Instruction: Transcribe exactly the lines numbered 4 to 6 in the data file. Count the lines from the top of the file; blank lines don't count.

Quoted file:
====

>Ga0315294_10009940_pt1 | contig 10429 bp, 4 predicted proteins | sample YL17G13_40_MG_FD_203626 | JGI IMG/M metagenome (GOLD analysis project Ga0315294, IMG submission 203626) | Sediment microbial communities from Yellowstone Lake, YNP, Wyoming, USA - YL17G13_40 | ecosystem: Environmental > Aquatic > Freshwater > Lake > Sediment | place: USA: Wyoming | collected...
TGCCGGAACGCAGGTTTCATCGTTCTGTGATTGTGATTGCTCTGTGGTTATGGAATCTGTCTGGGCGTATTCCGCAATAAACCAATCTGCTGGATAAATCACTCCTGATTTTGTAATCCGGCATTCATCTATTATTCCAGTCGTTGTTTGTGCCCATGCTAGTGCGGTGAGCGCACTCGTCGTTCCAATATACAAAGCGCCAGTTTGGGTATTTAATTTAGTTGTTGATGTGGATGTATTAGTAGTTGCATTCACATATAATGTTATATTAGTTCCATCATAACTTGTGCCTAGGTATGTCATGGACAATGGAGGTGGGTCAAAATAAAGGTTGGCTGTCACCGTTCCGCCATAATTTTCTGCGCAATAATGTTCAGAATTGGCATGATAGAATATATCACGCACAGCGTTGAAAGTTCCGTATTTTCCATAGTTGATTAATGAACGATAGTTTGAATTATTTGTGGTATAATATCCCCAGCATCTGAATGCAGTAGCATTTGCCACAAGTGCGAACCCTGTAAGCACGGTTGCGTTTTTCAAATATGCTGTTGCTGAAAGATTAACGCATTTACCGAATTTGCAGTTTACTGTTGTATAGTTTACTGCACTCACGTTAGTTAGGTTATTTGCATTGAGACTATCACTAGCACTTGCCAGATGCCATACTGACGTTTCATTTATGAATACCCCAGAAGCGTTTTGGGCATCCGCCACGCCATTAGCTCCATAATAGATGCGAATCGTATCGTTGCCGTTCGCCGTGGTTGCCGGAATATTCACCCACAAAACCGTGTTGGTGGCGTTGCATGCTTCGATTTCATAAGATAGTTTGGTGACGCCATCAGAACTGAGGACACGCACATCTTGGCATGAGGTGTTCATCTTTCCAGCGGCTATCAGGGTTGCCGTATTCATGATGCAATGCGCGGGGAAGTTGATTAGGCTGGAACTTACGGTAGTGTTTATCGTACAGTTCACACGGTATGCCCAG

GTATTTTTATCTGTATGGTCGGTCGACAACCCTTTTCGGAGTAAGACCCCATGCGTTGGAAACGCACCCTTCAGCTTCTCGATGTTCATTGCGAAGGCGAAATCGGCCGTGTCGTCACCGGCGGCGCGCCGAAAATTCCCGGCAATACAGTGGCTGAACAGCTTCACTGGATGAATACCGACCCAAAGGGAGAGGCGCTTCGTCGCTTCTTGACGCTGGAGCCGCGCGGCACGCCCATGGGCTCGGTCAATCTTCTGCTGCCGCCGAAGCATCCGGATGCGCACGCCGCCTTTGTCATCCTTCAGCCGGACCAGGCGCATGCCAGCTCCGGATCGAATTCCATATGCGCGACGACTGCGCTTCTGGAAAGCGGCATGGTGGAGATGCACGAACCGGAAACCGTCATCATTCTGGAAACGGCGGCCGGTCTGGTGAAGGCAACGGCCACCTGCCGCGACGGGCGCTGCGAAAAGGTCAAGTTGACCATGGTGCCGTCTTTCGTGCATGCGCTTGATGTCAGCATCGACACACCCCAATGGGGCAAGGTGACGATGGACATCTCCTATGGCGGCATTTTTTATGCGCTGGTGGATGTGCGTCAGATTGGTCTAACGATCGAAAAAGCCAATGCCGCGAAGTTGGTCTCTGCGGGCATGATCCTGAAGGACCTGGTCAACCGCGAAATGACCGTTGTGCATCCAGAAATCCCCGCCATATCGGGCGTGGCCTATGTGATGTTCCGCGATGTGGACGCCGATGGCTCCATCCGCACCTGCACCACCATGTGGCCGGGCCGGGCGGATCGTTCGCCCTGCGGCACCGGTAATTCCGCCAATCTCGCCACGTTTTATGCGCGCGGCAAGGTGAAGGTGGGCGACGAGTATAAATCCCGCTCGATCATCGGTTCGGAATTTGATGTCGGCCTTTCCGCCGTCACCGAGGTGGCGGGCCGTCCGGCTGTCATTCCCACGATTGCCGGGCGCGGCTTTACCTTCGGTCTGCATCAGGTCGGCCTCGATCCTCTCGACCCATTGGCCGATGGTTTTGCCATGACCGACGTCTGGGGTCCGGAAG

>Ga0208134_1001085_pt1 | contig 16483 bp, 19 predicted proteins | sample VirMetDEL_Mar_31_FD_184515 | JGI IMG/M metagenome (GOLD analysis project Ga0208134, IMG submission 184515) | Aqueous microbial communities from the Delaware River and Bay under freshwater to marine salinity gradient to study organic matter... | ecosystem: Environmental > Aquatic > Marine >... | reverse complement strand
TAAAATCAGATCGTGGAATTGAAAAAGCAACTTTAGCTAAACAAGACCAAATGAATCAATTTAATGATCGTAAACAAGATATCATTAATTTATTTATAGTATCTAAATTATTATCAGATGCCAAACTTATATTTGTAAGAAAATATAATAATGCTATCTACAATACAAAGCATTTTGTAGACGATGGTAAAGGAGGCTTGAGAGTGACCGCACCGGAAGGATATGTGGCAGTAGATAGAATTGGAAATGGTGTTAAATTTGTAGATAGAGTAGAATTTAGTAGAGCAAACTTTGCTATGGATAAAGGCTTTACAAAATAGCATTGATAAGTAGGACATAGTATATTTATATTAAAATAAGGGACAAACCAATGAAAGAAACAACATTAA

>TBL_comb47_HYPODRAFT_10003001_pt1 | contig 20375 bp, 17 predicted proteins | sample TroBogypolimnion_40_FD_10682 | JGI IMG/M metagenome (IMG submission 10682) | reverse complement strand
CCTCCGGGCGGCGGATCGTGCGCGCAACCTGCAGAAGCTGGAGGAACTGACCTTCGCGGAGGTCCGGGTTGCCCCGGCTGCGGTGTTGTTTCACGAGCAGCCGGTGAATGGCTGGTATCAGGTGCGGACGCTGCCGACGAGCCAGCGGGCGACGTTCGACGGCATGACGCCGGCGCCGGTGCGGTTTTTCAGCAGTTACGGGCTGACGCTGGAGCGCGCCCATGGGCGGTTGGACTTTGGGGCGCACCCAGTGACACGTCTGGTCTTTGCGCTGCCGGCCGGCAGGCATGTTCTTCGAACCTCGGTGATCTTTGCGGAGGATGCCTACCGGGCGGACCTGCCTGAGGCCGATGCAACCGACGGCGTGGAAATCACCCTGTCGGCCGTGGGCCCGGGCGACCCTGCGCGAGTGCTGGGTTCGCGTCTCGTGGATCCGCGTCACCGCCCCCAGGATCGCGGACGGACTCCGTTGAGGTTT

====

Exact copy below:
>Ga0208134_1001085_pt1 | contig 16483 bp, 19 predicted proteins | sample VirMetDEL_Mar_31_FD_184515 | JGI IMG/M metagenome (GOLD analysis project Ga0208134, IMG submission 184515) | Aqueous microbial communities from the Delaware River and Bay under freshwater to marine salinity gradient to study organic matter... | ecosystem: Environmental > Aquatic > Marine >... | reverse complement strand
TAAAATCAGATCGTGGAATTGAAAAAGCAACTTTAGCTAAACAAGACCAAATGAATCAATTTAATGATCGTAAACAAGATATCATTAATTTATTTATAGTATCTAAATTATTATCAGATGCCAAACTTATATTTGTAAGAAAATATAATAATGCTATCTACAATACAAAGCATTTTGTAGACGATGGTAAAGGAGGCTTGAGAGTGACCGCACCGGAAGGATATGTGGCAGTAGATAGAATTGGAAATGGTGTTAAATTTGTAGATAGAGTAGAATTTAGTAGAGCAAACTTTGCTATGGATAAAGGCTTTACAAAATAGCATTGATAAGTAGGACATAGTATATTTATATTAAAATAAGGGACAAACCAATGAAAGAAACAACATTAA

>TBL_comb47_HYPODRAFT_10003001_pt1 | contig 20375 bp, 17 predicted proteins | sample TroBogypolimnion_40_FD_10682 | JGI IMG/M metagenome (IMG submission 10682) | reverse complement strand